1. Mike, you are right, of course. It's worth adding in to this discussion, though, that art-squirreled-away-in-the-basement, brought out and sold, is a close substitute for other old art and for new art. If there is a huge flood of deaccessioned art onto the market, the competing offerings from currently active artists and people who now individually hold old art should diminish in sale price. There's only so much wall space in the homes of today's techies and hedgies! This will be a real kick in the teeth for today's artists, many of whom are scrabbling for a living already. Doesn't mean it's the wrong thing to do, but I expect it will be a real effect.

    1. Large volumes of art can be soaked up in public buildings like schools and hospitals. The UK has several charities (example) that buy lots of paintings from young artists and stick them in the corridors of NHS hospitals. The quality is variable of course but it's easy to find something you like. I don't know if any research has been done on the effects, but a priori the humanization should do some good.

      The Hospice de Beaune (of the famous and high-priced wine auction, it still functions as a care home) is a mediaeval hospital that helpfully provided the patients in its main ward with a view of Rogier van der Weyden's stunning Last Judgement. Not exactly cheering, but motivating.

    2. Large volumes of art can be soaked up in public buildings like schools and hospitals. The UK has several charities (example) that buy lots of paintings from young artists and stick them in the corridors of NHS hospitals. The quality is variable of course but it's easy to find something you like. I don't know if any research has been done on the effects, but a priori the humanization should do some good.

      The Hospice de Beaune (of the famous and high-priced wine auction, it still functions as a care home) is a mediaeval hospital that helpfully provided the patients in its main ward with a view of Rogier van der Weyden's stunning Last Judgement. Not exactly cheering, but motivating.

      1. When they had more money than they could spend from their natural gas, the Dutch were buying any goddamn thing which their residents wanted to produce and call 'art' – I went to a scientific / UN conference at RIVM and the corridors were full of display cabinets. Quality uneven. I was told they had warehouses full of this stuff, and no one knew what the hell to do with it. They had, at least, stopped buying, on the theory that if you are in a hole a good thing to do is to stop digging.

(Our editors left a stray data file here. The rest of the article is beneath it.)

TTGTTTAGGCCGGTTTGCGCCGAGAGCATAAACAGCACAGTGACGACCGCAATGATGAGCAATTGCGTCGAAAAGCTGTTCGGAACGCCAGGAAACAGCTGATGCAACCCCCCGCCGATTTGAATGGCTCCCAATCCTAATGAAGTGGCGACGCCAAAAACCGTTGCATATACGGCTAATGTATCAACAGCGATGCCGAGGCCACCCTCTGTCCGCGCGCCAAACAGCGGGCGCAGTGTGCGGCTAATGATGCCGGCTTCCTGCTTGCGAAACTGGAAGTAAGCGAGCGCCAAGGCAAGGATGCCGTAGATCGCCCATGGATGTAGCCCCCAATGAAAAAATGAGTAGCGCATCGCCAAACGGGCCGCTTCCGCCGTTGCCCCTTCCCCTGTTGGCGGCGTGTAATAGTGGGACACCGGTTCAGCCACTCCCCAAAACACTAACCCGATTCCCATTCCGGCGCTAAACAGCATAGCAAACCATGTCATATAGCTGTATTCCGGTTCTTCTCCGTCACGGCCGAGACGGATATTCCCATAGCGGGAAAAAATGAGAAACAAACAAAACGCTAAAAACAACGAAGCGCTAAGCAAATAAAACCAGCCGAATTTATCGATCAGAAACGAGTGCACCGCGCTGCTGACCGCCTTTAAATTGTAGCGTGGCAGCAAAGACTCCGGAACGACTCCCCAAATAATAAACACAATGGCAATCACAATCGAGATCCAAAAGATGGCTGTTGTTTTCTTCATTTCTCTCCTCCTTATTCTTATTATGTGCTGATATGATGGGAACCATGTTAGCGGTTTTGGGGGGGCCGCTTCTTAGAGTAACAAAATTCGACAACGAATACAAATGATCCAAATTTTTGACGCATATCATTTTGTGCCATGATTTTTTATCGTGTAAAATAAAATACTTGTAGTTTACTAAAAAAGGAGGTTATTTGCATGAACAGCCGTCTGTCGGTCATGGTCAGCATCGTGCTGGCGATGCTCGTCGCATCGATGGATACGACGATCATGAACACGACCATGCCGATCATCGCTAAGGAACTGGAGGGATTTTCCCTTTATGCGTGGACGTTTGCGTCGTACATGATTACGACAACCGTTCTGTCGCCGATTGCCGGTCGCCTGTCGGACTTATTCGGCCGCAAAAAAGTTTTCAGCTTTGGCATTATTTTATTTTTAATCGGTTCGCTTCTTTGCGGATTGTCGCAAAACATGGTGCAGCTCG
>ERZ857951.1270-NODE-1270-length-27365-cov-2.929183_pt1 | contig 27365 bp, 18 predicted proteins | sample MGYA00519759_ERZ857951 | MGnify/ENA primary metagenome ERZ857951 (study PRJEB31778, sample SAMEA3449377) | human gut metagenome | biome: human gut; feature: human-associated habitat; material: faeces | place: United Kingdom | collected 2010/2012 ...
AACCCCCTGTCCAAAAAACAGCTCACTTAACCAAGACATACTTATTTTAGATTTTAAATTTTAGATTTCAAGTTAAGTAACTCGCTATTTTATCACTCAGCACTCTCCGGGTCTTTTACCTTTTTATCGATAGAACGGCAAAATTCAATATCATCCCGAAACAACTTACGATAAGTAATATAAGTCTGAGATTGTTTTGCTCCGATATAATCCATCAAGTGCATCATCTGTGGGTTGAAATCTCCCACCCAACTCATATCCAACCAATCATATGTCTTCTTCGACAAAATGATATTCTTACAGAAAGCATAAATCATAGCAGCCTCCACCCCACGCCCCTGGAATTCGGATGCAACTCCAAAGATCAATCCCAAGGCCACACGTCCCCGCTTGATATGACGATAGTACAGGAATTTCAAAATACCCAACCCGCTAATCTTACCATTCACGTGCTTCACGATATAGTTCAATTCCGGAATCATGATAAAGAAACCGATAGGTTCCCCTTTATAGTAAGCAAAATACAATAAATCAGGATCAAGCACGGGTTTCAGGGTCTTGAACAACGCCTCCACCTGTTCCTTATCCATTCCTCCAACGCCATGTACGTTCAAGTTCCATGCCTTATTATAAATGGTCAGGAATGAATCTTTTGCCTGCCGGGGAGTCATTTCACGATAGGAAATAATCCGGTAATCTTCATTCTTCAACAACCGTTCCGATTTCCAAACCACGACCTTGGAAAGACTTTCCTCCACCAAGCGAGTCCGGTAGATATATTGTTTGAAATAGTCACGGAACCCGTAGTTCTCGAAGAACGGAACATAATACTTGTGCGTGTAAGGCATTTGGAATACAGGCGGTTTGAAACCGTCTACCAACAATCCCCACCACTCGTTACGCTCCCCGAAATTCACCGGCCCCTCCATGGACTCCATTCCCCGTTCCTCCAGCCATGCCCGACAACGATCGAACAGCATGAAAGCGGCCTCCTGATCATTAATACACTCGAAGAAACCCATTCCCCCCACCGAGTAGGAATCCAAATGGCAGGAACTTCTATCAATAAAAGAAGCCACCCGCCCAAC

2. I got absolutely nowhere four years ago with my clever suggestion for a swap of one of the White House's more or less hidden Cézannes for a portrait by Gilbert Stuart of George Washington's black slave cook Hercules, currently in the Thyssen-Bornemisza gallery in Madrid. Trump surely cares less for Cézanne than Obama did, so that part of the deal still holds up. For the counterpart, I'll switch to George Grosz's "John the sex murderer" in the Hamburg Kunsthalle.

  3. I would like to see more thought given to leasing museum-owned works for display in businesses or private homes. The regimen would have to be worked out carefully, and even with good controls the risk of works occasionally being lost or damaged is not zero; but then those risks are not zero in the museum's basement either.

  4. Michael,
    An excellent post. Two questions:
    An art historian colleague said to me when I mentioned your idea that it has a big drawback as as far as scholars are concerned. This is that the works in storage are available to scholars, and that the collection of many second-rank works in central places faciltates their research. What do you think of that?
    Second, don't their holdings in storage allow the big museums to lend works so that when they want to put on big shows they can ask for loans in return? I imagine that the once-in-a-lifetime exhibit of Michelangelo drawings now at the Met was facilitated by all the loans they had made to the institutions that lent it drawings. What do you think of that argument?